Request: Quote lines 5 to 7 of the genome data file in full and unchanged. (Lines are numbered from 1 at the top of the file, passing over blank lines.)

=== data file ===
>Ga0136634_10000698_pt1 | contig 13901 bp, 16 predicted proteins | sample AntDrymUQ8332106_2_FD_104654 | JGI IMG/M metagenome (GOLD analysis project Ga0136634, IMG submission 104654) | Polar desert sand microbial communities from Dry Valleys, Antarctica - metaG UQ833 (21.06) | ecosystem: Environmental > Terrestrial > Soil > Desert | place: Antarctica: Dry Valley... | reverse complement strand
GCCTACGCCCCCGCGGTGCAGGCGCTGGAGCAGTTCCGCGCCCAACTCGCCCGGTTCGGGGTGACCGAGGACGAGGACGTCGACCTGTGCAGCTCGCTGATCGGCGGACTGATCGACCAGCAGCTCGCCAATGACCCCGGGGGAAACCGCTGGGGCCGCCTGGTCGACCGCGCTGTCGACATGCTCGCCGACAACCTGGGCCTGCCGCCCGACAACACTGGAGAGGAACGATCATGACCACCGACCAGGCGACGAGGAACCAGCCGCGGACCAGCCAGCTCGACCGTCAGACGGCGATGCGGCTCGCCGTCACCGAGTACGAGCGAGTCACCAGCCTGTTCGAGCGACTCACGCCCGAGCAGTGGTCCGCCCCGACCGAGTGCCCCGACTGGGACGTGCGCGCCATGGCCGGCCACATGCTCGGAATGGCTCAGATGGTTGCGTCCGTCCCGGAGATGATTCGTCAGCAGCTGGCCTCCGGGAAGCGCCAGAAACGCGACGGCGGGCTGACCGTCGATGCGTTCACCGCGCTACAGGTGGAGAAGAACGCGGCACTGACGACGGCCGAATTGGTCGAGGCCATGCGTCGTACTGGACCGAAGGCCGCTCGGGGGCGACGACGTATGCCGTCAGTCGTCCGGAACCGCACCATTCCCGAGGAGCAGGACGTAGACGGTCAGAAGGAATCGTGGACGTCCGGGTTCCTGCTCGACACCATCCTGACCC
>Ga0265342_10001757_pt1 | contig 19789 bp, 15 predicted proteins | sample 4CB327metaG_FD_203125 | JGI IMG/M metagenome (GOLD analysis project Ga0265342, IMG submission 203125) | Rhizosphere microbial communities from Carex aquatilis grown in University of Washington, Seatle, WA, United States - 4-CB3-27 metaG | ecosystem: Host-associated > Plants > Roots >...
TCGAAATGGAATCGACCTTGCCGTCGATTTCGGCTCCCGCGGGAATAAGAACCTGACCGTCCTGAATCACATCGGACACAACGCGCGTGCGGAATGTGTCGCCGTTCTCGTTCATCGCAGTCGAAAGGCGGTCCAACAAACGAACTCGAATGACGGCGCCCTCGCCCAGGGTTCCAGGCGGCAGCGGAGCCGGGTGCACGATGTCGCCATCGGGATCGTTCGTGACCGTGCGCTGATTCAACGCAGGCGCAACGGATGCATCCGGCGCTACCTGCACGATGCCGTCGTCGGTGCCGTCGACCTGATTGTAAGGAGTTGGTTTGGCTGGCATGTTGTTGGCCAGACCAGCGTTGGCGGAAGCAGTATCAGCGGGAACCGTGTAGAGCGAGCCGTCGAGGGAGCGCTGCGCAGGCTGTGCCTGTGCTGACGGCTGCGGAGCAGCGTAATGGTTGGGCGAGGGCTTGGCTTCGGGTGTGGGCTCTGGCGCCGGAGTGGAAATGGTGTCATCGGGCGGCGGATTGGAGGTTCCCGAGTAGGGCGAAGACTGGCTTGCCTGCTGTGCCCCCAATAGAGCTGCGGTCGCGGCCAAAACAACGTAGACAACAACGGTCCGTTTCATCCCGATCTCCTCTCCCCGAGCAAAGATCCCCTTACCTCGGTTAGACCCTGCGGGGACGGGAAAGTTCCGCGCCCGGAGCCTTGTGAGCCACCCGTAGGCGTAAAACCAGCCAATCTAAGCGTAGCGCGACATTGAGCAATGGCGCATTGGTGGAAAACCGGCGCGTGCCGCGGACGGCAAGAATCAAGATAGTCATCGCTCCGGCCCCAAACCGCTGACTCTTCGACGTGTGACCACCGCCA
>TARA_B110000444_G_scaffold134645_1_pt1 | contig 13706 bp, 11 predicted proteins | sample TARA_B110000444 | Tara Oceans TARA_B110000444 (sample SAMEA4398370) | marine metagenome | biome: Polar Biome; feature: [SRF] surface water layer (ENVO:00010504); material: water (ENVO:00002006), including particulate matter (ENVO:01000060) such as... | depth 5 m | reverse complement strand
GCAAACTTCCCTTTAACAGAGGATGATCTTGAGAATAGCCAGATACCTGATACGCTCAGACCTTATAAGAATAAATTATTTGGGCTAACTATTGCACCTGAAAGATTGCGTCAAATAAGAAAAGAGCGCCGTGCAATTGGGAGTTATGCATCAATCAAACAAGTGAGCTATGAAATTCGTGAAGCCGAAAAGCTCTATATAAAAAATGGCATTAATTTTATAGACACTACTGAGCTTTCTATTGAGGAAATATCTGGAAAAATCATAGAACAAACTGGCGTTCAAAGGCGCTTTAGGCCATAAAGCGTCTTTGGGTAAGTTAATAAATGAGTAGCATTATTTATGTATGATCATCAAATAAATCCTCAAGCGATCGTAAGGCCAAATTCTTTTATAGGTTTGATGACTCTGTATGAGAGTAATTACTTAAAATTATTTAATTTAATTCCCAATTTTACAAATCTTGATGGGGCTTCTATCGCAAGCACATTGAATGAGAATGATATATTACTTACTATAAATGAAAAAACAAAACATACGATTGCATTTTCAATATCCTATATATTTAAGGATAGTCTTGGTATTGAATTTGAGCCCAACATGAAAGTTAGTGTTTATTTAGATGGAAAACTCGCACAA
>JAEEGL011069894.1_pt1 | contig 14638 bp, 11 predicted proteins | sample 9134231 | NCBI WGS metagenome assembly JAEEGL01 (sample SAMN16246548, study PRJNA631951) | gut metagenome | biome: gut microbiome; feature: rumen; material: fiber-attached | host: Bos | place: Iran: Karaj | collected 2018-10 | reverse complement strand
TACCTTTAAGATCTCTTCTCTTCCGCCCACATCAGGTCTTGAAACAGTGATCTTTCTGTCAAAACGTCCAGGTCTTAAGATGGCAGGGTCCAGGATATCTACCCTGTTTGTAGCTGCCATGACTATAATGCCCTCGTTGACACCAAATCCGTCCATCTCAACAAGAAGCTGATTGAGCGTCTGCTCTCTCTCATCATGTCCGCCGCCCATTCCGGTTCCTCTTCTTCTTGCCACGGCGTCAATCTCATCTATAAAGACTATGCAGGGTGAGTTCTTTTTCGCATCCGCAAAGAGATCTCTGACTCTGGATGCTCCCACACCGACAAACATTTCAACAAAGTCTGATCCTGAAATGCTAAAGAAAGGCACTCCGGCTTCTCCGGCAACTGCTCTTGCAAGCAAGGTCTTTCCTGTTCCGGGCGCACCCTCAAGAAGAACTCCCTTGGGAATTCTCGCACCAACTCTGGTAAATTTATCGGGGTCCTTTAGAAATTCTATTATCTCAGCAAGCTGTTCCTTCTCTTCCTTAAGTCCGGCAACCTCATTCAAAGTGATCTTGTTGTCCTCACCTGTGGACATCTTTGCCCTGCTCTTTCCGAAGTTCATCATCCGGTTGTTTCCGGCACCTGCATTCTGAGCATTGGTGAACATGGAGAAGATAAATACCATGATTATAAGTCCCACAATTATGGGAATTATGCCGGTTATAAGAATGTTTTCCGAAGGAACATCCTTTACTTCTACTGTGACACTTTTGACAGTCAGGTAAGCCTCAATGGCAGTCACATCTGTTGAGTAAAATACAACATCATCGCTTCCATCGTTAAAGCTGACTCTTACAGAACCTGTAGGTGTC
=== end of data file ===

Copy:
>TARA_B110000444_G_scaffold134645_1_pt1 | contig 13706 bp, 11 predicted proteins | sample TARA_B110000444 | Tara Oceans TARA_B110000444 (sample SAMEA4398370) | marine metagenome | biome: Polar Biome; feature: [SRF] surface water layer (ENVO:00010504); material: water (ENVO:00002006), including particulate matter (ENVO:01000060) such as... | depth 5 m | reverse complement strand
GCAAACTTCCCTTTAACAGAGGATGATCTTGAGAATAGCCAGATACCTGATACGCTCAGACCTTATAAGAATAAATTATTTGGGCTAACTATTGCACCTGAAAGATTGCGTCAAATAAGAAAAGAGCGCCGTGCAATTGGGAGTTATGCATCAATCAAACAAGTGAGCTATGAAATTCGTGAAGCCGAAAAGCTCTATATAAAAAATGGCATTAATTTTATAGACACTACTGAGCTTTCTATTGAGGAAATATCTGGAAAAATCATAGAACAAACTGGCGTTCAAAGGCGCTTTAGGCCATAAAGCGTCTTTGGGTAAGTTAATAAATGAGTAGCATTATTTATGTATGATCATCAAATAAATCCTCAAGCGATCGTAAGGCCAAATTCTTTTATAGGTTTGATGACTCTGTATGAGAGTAATTACTTAAAATTATTTAATTTAATTCCCAATTTTACAAATCTTGATGGGGCTTCTATCGCAAGCACATTGAATGAGAATGATATATTACTTACTATAAATGAAAAAACAAAACATACGATTGCATTTTCAATATCCTATATATTTAAGGATAGTCTTGGTATTGAATTTGAGCCCAACATGAAAGTTAGTGTTTATTTAGATGGAAAACTCGCACAA
>JAEEGL011069894.1_pt1 | contig 14638 bp, 11 predicted proteins | sample 9134231 | NCBI WGS metagenome assembly JAEEGL01 (sample SAMN16246548, study PRJNA631951) | gut metagenome | biome: gut microbiome; feature: rumen; material: fiber-attached | host: Bos | place: Iran: Karaj | collected 2018-10 | reverse complement strand